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Government To Boost Rice Production   
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The government is to take delivery of 80 combine harvesters by the end of the month to boost local rice production within the next two years.

Already, 35 combine harvesters have been deployed on rice fields, mainly in the north, for the first time in several decades and the result, according to the Food and Agriculture Minister, Mr Kwesi Ahwoi, had been incredible. The intervention to boost rice production is expected to reduce the countrys annual rice import bill of between $500 million and $800 million and more important, transform the fortunes of local rice farmers.

Ghanas rice production level, as of 2008, was 300,000 metric tonnes, representing 21 per cent of the national requirement. During his vetting in Parliament early this year, Mr Ahwoi threw a challenge to either double local rice production in two years or quit his ministerial portfolio.

Opening a regional conference of the International Fund for Agriculture Development (IFAD) in Accra yesterday, the minister wondered why huge foreign exchange should be spent on the importation of rice when there was vast land to increase local rice production.
He said the combine harvesters, which were being acquired from Asian countries, would take a huge burden off the backs of local rice farmers.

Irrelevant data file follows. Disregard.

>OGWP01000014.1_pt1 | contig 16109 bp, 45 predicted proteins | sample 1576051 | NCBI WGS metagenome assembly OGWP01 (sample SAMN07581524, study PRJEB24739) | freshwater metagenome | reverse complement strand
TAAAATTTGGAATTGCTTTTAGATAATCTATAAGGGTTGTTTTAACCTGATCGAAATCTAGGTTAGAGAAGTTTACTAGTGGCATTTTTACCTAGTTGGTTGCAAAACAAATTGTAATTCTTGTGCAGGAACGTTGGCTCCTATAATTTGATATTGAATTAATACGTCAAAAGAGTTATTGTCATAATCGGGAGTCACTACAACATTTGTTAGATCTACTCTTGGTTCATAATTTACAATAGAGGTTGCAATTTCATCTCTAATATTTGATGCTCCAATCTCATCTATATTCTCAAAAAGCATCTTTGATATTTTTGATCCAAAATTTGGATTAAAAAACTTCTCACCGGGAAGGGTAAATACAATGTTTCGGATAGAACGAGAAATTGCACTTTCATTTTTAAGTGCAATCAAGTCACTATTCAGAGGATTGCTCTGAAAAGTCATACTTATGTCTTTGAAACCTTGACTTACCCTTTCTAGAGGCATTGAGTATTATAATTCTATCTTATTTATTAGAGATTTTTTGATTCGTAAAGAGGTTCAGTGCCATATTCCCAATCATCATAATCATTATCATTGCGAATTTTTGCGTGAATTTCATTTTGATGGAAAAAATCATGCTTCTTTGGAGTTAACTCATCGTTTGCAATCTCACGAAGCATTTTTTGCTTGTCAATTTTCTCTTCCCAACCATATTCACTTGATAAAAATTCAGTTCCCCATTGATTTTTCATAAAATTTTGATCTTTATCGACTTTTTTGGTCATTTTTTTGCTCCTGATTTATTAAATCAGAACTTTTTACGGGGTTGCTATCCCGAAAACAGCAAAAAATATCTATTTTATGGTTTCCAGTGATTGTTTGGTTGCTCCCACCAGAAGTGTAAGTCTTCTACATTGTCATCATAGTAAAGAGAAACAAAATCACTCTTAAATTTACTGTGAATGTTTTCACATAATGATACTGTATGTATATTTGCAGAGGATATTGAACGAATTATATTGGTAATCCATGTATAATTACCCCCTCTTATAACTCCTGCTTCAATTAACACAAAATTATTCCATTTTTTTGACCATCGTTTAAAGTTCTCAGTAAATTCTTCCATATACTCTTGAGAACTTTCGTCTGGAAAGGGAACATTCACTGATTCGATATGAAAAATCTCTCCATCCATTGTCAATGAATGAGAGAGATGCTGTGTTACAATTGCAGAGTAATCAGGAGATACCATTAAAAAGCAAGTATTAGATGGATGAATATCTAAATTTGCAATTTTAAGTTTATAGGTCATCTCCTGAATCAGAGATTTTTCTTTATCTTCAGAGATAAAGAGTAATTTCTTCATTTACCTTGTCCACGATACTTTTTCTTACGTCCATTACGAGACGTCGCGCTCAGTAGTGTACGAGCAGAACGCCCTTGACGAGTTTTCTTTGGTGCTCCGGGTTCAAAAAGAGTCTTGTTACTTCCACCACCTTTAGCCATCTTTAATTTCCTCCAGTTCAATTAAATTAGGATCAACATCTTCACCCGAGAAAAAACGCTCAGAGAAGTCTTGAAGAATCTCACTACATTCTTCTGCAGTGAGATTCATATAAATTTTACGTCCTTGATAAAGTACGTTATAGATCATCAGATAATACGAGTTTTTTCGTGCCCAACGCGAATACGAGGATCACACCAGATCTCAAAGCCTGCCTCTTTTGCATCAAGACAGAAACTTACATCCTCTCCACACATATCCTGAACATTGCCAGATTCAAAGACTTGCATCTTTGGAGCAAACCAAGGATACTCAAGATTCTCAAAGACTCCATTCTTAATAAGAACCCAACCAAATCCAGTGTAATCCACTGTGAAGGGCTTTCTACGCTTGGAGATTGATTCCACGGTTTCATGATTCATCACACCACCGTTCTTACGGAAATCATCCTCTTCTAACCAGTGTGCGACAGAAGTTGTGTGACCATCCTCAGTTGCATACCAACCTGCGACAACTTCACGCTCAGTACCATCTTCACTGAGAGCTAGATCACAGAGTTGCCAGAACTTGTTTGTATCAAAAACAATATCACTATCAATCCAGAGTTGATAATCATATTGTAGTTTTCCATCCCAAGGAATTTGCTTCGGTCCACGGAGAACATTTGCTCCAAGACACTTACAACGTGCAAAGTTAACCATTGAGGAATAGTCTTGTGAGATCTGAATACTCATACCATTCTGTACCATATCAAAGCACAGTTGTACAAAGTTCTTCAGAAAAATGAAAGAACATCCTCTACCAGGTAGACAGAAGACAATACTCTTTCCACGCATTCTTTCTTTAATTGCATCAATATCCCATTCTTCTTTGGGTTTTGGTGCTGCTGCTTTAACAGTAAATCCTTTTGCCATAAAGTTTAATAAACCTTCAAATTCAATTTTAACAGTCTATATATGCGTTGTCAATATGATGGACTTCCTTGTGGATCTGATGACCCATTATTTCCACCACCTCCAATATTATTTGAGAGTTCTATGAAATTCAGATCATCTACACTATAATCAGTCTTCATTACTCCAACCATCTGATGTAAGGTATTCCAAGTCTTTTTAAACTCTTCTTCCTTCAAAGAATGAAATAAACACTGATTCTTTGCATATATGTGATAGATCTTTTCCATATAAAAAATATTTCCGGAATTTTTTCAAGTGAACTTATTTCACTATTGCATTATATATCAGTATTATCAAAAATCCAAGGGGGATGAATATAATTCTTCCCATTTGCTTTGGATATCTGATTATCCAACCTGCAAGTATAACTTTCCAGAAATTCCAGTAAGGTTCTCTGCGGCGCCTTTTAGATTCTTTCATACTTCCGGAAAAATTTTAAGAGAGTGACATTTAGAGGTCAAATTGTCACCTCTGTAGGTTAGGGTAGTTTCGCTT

He admitted that the quality of local rice was not the best, but he was quick to add that his ministry had put in place a programme to improve quality, such as the cultivation of high-yielding perfume rice seeds. Responding to allegations that local rice was being re-packaged into sacks of imported rice, Mr Ahwoi frowned on the practice as unethical but pointed out that if that was how Ghanaians would accept and patronise local rice, then he would smile at it.
He said apart from rice, the government was also concentrating on boosting maize and soybean production to cater for animal feed requirement. He said the government had given back all unused warehouses and silos to the ministry for the purposes of building national stocks.

He said the school feeding programme offered one of the biggest opportunities for Ghanaian farmers, adding, its a welcome development, provided we understand the programme.The Director of IFAD (Africa Division), Mr Mohammed Beavogui, said in recent years Africa had taken big steps towards regional integration, with the potential to widen market opportunities and boost economic development and good governance.

He, however, noted that the effects of macroeconomic development had not necessarily translated into a significant impact on the livelihoods of poor rural communities who represented more than 60 percent of the population.

The four-day IFAD Regional Project Implementation workshop for West and Central Africa seeks to improve the performance of IFAD-financed programmes in the region.

Source: Daily Graphic

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